Hidden Influences: ‘2 Guns’ Writer Steven Grant

We asked author Steven Grant to tell us what went into the mix when he was writing Two Guns, the graphic novel turned feature film that opens nationwide on Friday. And boy, did he ever.

by Steven Grant

Very few creators will tell you their real influences because they don’t know. They know who and what they want people to think influenced them, but after awhile you automatically internalize influences. You’re often influenced by things you don’t like as much as or more than by things you like.

For instance, people who haven’t read the 2 Guns graphic novel and haven’t seen the film, only the trailer, often bring up Lethal Weapon. That’s a fair comparison, but not in the way they think. I thought Lethal Weapon was awful, and the sequels went in the wrong direction from better. 2 Guns is in a small way a reaction to that sort of film. It’s not a “buddy film,” it’s an “anti-buddy film.” The producers, the actors, the screenwriter, the director, they all got that before I even had a chance to speak to them, bless ’em. It’s got a lot of elements in it that reflect a variety of genre riffs. It’s a film noir but it’s not a film noir, a comedy but not a comedy, a western but not a western. The whole thing, including the name, is a tenuous balance of dualities.

It's got two special agents, an eight-figure heist, and cool cars. What more do you need, America?

It’s got two special agents, an eight-figure heist, and cool cars. What more do you need, America?

But at heart I just wanted to write something that would be fun to write, after constantly being asked for grim stuff. Say you write crime stories and people bring all kinds of notions to it. They think it’ll be 1930s private detectives, or grim noir stories, all kinds of things. I don’t read a lot of crime stories. There are a handful of writers I like, like Jim Thompson, Eugene Izzi and James Ellroy, but don’t really think they’ve had much influence on my work; whatever similarities might exist are more along the lines of parallel development. (Izzi’s work in particular I like because he shares my natural plotting structure, but I recognized it in him after seeing it in my own work, and I know I didn’t influence him either.) My main interest in crime stories is they’re good vehicles for the ideas I want to explore. The fun thing about crime stories is they’re about losers. Losers are more fun to write than winners. I also tend to view my crime stories as very deadpan comedies. Everyone in them always thinks they know what everyone else is thinking, and no one ever knows what anyone else is thinking.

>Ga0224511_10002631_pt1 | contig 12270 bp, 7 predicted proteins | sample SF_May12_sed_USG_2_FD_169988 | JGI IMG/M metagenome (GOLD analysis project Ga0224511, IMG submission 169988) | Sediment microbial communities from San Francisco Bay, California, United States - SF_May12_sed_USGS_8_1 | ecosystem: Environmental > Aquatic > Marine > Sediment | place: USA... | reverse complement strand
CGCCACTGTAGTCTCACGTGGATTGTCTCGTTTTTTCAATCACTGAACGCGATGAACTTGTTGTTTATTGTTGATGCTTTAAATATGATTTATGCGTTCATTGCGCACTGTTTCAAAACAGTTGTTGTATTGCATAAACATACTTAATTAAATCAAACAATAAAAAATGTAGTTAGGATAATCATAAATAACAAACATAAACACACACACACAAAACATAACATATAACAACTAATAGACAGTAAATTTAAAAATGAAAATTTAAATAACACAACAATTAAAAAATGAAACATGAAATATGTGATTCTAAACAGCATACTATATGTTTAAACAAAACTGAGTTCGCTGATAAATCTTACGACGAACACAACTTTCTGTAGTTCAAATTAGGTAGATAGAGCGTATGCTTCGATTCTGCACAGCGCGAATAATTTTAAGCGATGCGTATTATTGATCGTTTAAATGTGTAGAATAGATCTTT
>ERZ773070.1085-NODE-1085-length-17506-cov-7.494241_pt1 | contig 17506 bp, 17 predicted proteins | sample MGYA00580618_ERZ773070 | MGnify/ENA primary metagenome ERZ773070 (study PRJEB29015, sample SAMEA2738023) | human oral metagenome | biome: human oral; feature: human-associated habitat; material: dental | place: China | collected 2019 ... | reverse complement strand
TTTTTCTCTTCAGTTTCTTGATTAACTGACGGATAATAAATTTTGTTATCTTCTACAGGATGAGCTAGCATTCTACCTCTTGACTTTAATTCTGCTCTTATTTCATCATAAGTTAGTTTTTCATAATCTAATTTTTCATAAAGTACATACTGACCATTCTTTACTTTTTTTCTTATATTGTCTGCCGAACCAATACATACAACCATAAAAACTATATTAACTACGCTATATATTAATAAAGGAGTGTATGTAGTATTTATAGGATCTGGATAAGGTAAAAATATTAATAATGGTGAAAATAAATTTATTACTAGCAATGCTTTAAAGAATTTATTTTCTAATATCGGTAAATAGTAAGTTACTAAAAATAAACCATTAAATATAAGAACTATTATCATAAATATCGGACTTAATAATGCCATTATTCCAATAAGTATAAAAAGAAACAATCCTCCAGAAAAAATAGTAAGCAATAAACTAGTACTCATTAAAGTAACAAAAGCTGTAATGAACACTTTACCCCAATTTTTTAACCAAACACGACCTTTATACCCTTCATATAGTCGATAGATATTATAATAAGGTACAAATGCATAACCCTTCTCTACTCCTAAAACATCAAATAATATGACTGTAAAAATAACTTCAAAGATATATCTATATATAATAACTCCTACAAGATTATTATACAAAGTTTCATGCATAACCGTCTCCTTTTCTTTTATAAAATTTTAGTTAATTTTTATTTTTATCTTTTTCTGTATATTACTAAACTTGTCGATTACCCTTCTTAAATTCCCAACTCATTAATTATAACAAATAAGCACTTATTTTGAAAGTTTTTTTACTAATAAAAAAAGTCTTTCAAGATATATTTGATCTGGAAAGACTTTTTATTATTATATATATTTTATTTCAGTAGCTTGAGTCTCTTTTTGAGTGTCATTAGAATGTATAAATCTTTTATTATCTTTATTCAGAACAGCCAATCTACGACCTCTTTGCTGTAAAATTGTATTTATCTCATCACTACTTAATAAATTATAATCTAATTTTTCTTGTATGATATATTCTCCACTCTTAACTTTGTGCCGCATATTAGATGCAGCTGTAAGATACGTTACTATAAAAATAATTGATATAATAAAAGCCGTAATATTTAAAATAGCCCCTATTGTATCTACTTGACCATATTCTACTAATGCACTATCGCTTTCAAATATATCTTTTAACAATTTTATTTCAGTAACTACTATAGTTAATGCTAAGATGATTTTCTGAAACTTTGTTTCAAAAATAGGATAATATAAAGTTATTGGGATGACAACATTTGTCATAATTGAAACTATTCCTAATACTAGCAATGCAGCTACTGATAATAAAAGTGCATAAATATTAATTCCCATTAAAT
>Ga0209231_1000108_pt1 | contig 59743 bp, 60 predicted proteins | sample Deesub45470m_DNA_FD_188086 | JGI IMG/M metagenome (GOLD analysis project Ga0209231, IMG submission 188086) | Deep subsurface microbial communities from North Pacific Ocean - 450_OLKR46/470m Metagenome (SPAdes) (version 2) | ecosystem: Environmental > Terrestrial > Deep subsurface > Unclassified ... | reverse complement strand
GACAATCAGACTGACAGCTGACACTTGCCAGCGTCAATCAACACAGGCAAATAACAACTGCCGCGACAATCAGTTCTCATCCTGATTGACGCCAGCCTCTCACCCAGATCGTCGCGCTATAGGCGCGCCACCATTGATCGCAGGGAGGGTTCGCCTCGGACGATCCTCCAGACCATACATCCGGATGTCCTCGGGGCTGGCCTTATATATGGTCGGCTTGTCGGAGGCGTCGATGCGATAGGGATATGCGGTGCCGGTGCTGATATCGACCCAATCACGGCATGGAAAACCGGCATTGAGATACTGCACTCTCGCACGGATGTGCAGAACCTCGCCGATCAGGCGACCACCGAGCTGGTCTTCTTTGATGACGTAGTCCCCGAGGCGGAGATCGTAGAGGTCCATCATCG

The biggest influence on that approach was movies. There’s a particular type of crime comedy that was fairly common when I was a kid, that no one really does anymore. They were entertaining, often charming, and include some of the earliest films I can recall. I didn’t realize while I was writing 2 Guns, only afterwards, that I was trying to emulate that mode. These films I can trace to 2 Guns:

The Jokers (1967)

I’m not a Michael Winner fan. In fact, this is the only Winner film I like, but I loved it. Saw it on a black and white TV late one night and it stuck with me. Oliver Reed and Michael Crawford, who later became famous as The Phantom Of The Opera, play upper crust British siblings in Mod-era England, who opt to prove their superiority by stealing the Crown Jewels. They think they’re playing a game against the police but they’re really playing against each other, and only one of the brothers knows it. It gets very twisty, and made a huge impression on me.

Charade (1963)

A now mostly-forgotten classic (Mark Wahlberg remade it a few years ago as The Truth About Charlie) that I didn’t much like at the time, starring Cary Grant and Audrey Hepburn, who I still don’t much like. But James Coburn was worth the ticket price. A criminal gang tries to recover heist proceeds from their dead leader’s widow, who knows nothing about it. My first exposure to the concept of undercover cops that I can recall.